Major Counseling Organization Protests Tennessee's Anti-LGBT Counseling Law

The group heavily condemned the initial legislation, calling it "an unprecedented attack."

Taking a strong stance against a new Tennessee law that permits mental health counselors to discriminate against LGBT patients, the American Counseling Association announced Tuesday that it is moving its annual convention out of the state.

The organization, which says it is the largest professional group representing counselors, will no longer hold its 2017 conference in Nashville. Last month, Gov. Bill Haslam (R) authorized a law that made it legal for counselors to reject patients who they feel violate their "sincerely held principles," a measure that the organization, as well as other mental health experts, widely condemned.

"Of all the state legislation I have seen passed in my 30 years with ACA, the new Tennessee law ... is by far the worst," Richard Yep, the organization's CEO, said Tuesday.

"This law directly targets the counseling profession, would deny services to those most in need, and constitutes a dilemma for ACA members because it allows for violation of ACA's Code of Ethics," he continued. "By relocating from Tennessee, ACA is standing up to this discriminatory law and we remain committed in the battle to ensure that this law does not become the national standard."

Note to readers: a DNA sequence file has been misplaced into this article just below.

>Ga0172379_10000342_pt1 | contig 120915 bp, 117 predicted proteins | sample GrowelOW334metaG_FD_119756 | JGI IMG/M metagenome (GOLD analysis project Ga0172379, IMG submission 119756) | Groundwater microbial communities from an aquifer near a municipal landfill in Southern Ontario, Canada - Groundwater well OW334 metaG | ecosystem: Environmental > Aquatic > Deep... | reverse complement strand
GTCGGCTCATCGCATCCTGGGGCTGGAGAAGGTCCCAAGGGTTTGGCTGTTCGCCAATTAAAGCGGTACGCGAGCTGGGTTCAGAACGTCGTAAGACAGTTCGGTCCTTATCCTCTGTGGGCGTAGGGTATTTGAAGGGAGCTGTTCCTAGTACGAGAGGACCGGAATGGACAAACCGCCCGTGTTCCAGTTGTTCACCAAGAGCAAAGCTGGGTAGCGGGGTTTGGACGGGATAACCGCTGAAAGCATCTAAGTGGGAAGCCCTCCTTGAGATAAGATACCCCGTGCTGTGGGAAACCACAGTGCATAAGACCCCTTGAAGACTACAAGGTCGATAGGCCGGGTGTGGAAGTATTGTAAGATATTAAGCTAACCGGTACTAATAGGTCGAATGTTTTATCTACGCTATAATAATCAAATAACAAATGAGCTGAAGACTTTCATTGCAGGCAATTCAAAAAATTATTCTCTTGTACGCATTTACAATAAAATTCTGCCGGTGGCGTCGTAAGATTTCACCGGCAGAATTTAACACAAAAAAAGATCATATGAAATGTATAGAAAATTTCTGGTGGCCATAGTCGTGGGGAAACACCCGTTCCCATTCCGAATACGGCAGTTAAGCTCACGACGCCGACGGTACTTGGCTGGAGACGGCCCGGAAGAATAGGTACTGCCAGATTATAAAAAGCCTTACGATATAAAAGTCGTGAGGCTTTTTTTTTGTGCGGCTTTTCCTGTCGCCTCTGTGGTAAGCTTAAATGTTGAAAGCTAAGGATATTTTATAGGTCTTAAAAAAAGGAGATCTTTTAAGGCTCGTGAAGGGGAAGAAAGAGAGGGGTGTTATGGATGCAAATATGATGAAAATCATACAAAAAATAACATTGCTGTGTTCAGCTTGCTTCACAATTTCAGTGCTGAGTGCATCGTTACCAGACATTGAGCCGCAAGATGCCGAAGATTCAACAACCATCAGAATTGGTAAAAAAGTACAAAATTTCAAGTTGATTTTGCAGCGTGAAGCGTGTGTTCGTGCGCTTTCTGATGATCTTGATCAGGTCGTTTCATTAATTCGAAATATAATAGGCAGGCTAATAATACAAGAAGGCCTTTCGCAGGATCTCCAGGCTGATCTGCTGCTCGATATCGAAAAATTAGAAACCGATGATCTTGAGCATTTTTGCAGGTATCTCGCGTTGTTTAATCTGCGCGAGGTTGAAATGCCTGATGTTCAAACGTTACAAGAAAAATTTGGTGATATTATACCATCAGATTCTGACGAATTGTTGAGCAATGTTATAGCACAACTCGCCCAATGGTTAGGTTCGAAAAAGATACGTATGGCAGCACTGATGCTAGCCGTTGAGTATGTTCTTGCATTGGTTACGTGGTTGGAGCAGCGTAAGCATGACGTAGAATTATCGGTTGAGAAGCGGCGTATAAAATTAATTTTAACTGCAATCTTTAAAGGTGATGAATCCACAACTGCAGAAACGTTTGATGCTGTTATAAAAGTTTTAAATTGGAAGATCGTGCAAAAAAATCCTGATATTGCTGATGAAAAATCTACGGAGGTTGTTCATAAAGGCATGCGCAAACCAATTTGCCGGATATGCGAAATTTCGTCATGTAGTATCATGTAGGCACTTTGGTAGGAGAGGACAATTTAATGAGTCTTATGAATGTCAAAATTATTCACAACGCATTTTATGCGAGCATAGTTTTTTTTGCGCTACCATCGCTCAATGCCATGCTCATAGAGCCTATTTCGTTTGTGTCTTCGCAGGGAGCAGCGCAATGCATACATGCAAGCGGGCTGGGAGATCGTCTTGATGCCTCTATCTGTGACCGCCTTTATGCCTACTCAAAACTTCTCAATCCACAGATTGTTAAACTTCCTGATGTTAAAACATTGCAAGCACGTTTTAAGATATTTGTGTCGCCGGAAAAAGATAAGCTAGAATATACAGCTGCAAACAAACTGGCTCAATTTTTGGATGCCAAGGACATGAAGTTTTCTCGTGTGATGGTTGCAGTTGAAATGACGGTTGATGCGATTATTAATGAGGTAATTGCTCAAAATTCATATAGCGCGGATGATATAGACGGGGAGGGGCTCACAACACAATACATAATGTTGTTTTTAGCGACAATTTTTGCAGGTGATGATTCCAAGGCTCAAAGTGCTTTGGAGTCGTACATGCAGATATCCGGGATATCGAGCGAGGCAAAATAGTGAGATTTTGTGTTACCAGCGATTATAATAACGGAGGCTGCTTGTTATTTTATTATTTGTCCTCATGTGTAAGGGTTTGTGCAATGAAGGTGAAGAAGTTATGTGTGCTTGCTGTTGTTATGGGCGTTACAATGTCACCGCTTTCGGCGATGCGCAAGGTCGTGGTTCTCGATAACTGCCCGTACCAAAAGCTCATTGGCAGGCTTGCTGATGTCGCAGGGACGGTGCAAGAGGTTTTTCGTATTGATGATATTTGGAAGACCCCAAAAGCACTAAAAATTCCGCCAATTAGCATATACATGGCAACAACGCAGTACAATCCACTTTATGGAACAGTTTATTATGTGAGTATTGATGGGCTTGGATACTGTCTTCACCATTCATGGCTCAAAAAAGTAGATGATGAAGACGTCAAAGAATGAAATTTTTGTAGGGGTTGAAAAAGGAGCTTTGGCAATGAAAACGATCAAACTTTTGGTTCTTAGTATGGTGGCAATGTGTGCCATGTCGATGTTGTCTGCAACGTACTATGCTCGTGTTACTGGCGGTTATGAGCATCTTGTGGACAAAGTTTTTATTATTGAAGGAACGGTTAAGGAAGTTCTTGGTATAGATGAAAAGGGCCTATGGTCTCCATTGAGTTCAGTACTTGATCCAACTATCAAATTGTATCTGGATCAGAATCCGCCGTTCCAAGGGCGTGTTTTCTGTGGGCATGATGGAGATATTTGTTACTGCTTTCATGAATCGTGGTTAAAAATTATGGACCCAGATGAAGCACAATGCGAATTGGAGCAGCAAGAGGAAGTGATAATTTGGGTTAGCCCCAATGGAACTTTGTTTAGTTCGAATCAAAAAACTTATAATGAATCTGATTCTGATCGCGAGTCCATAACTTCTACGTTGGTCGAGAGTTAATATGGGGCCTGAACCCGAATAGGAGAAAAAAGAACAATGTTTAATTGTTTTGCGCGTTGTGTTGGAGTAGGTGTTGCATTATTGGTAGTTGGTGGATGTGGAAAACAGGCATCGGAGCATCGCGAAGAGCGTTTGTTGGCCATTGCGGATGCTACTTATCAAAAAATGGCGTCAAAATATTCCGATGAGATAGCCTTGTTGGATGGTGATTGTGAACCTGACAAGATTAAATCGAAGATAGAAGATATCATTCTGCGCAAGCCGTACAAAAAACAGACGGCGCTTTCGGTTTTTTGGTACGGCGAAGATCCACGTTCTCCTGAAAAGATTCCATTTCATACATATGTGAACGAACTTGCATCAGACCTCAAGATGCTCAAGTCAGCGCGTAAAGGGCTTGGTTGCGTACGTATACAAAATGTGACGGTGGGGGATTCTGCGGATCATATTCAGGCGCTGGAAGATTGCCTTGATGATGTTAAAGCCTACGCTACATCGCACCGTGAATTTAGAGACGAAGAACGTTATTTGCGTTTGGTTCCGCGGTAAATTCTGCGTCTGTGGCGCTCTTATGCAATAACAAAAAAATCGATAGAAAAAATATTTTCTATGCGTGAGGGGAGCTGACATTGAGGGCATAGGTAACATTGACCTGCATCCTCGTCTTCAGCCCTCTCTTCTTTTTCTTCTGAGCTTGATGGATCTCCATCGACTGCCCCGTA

When lawmakers debated the initial legislation earlier this year, the group heavily opposed it, calling it "an unprecedented attack" on its code of ethics, which affirms that mental health professionals cannot refuse treatment based on “personally held values, attitudes, beliefs and behaviors.” 

Tennessee's law is part of a national wave of GOP-sponsored religious freedom bills, widely interpreted as a means of denying services to LGBT individuals.

The American Civil Liberties Union also condemned Tennessee's measure for potentially setting a harmful precedent.

"This measure is rooted in the dangerous misconception that religion can be used as a free pass to discriminate," the ACLU said in a statement last month. "Allowing counselors to treat some potential clients differently from others based on their personal beliefs defies professional standards and could cause significant harm to vulnerable people.”



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